N4G is ripe with hatred. There, I said it, my opinion is out there and I'm sure many will deny that. It's whatever. For every Nintendo article there tends to be more than enough people splooging the same tired rhetoric over and over, whether the points are valid or not. In every Xbox One or PS4 article you have the usual users butting heads constantly at each other, quite often over remedial issues like resolutions and framerates (at least until the Wii U is put into the picture).
The basic point is, us gamers argue a lot on the internet. And as I've observed (and participated) it's not often very intelligent or productive. However, user DragonKnight posted a blog some time ago talking about something that made me think; the truth is even though we often disagree, there's a very good chance we would have a very pleasant conversation on the matter if we were talking face to face rather than through text. Check out this blog, I think you will like it as much as I did. http://n4g.com/user/blogpos...
It's moments like these that gamers are not always the angry and apprehensive basement-dwelling shmucks that most people stereotype us as; we are very capable of objective thought as well as subjective understanding. YOU might love the Sony brand while I love the Nintendo brand and chances are, here on N4G, we would butt heads, but in person we would probably be as cool as ice cream about it. It's an interesting conundrum that actually leaves me feeling a little sad that the internet does not provide the same sort of clarity in discussion.
Furthermore, a united online gamer body is far more effective at company improvement than division. Take Microsoft's Xbox One; not long after E3 was over and done with, Microsoft was suffering a major conundrum, what with fans and opponents alike criticizing its then confirmed "always online" features and bar on used games. Because so many of us UNITED in a common interest, whether we were Xbox fans or otherwise, our voice was eventually made loud and clear, both online and in the mainstream, that Xbox One's restrictions were not going to be tolerated.
While the intention may not have been the same from person to person, we came together in such a way that Microsoft HAD to hear the common word. They had no choice but to make the Xbox One BETTER and more consumer friendly. That was US. WE did that. And because of it, those interested in buying an Xbox One will now be buying a better product.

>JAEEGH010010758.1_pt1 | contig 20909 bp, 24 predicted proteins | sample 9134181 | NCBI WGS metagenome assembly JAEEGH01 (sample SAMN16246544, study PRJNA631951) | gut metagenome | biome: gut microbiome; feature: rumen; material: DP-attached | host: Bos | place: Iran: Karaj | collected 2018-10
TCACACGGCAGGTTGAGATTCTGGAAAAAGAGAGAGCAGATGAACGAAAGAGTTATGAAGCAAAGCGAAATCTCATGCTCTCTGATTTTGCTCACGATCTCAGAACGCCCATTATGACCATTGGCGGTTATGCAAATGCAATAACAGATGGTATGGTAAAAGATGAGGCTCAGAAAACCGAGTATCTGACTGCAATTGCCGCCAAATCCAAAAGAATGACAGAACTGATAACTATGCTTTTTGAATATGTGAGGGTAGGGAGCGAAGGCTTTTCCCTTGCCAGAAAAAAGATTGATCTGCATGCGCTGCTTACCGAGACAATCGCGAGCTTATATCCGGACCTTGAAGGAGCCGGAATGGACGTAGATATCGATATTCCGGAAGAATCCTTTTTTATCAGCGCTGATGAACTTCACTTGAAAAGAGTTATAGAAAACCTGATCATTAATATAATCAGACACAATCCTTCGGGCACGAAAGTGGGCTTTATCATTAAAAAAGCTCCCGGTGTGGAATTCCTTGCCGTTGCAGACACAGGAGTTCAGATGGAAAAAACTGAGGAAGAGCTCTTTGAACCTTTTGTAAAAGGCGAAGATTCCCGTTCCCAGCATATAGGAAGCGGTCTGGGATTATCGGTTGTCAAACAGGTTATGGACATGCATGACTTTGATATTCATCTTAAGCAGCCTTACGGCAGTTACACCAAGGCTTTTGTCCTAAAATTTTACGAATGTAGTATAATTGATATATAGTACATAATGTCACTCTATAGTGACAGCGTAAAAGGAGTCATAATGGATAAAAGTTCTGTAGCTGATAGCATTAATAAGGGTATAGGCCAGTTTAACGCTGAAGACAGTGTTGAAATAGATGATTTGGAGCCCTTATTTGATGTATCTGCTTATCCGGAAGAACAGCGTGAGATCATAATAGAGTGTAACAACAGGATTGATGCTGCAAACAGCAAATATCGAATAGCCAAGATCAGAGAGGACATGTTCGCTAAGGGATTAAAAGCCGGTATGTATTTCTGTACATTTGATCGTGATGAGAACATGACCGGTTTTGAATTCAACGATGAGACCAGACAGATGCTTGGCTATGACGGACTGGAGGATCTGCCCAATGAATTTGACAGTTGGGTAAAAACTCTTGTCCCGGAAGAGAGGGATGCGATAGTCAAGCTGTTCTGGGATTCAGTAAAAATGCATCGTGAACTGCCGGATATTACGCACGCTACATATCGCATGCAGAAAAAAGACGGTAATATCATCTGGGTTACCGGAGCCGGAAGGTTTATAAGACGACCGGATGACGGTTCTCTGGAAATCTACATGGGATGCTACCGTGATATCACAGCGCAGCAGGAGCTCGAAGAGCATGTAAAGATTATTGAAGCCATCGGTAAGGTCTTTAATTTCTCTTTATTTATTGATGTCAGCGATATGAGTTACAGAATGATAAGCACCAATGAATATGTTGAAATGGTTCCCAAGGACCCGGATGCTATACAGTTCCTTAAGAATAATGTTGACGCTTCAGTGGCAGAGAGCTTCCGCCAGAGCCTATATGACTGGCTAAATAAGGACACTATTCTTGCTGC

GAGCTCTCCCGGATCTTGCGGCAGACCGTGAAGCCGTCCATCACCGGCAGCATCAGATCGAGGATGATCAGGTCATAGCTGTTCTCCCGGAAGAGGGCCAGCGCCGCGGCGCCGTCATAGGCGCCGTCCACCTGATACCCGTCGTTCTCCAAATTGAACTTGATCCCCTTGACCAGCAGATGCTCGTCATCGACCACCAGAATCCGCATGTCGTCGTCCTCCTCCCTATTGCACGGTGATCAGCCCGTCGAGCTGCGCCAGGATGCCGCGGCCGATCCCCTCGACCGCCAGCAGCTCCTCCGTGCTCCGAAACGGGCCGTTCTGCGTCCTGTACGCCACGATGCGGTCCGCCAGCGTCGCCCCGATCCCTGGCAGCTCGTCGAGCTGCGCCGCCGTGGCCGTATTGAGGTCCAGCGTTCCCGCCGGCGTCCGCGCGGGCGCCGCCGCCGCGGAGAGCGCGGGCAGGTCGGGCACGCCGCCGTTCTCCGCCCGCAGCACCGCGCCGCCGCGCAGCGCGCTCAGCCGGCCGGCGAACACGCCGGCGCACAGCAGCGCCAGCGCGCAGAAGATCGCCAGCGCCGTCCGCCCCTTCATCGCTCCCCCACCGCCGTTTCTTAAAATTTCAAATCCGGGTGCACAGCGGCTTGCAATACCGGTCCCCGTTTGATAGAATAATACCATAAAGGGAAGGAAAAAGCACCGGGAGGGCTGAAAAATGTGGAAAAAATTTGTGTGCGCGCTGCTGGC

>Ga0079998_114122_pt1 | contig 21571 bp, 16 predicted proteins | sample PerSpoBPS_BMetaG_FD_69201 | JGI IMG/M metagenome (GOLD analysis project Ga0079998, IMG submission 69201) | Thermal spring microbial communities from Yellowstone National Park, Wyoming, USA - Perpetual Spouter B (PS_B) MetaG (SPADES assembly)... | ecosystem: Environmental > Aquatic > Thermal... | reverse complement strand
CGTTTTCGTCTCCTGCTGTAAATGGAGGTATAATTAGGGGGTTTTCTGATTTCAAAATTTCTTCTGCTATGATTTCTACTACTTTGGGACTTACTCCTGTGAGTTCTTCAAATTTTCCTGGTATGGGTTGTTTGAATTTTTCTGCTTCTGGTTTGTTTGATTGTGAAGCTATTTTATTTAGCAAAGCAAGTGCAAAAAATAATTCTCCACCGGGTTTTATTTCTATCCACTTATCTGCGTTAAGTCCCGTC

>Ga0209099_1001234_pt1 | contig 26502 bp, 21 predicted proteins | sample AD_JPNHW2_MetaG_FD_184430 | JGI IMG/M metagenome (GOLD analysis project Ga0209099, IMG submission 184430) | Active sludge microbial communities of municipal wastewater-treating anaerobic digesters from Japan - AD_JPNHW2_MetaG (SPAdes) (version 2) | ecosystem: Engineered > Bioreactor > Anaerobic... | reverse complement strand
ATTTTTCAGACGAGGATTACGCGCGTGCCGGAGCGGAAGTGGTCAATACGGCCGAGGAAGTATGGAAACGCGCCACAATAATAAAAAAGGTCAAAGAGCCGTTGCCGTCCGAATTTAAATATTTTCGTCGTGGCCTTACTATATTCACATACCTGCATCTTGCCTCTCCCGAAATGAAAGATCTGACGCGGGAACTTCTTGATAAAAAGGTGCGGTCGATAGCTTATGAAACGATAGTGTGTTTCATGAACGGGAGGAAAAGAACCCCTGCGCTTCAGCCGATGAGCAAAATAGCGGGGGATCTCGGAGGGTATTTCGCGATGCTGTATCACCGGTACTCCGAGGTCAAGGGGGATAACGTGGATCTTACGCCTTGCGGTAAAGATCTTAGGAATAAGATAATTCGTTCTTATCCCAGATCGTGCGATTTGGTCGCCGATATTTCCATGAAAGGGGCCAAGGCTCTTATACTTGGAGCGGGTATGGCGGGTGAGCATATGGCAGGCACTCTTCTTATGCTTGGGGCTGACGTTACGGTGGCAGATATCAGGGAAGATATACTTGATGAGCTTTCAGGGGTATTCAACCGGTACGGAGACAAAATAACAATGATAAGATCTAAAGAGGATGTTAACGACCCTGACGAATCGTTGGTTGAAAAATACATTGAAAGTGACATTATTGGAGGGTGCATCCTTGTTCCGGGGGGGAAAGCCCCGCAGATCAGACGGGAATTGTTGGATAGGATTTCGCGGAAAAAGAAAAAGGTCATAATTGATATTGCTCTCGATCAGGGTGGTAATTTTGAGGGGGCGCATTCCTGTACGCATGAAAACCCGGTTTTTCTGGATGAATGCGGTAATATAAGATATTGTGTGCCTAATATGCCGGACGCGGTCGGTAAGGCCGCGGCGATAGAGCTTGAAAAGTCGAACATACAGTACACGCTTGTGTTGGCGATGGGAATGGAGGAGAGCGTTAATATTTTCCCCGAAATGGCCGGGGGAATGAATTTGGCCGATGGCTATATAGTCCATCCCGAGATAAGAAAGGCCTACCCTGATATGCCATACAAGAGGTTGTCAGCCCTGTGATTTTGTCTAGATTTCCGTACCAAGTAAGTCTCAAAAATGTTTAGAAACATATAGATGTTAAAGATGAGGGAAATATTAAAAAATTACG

Wii U's Super Mario 3D World may yet undergo such a transformation if the planets align just right. Months prior to the recent trailers, I had actually spoken to friends and advocated that fans speak out and tell Nintendo that they desired online multiplayer for the upcoming platformer. Unfortunately, it never picked up steam (though I noticed people on Miiverse talking about it for a time). Unfortunately, not every Nintendo fan supported the movement (I will reserve the details for a later blog). However, YouTube user Shokio has recently put out a video calling out Nintendo apologists and making exceptionally excellent points in favor of online multiplayer and rightfully criticizing Nintendo on the issue, bringing many fans up to speed and hopefully warranting a movement of fans demanding this standard feature. Now look at it from my point of view; I can't wait to play the game because, online or not, it's probably really fun to play. However without online I cannot enjoy this game with my friends who are far away. Now if those of you who are as unhappy about it as I am also spoke out, MAYBE Nintendo would understand and give us what we wanted, a la Xenoblade Chronicles localization. But this is just a wishful dream on my part. In the end it's up to those of you reading this blog.
As for Sony, well... they are doing a lot better than the early days of the PS3. So kudos.
If we could focus on that aspect of the matter as well as mutual respect, these online discussions would probably feel a lot like a shlong length comparison contest and more like an actual discussion and debate on entertainment devices. That way, even though we don't agree, we can all go home happy and wind up buying better products and being all the happier for it. Bottom line is this: in my opinion, we are stronger united than we are when we are divided. Competition is fine, don't get me wrong, it helps immensely depending on the companies and rivalries, a common group creating a louder voice always has a greater chance of being heard. Food for thought.
So those are my thoughts on the matter. What are yours?
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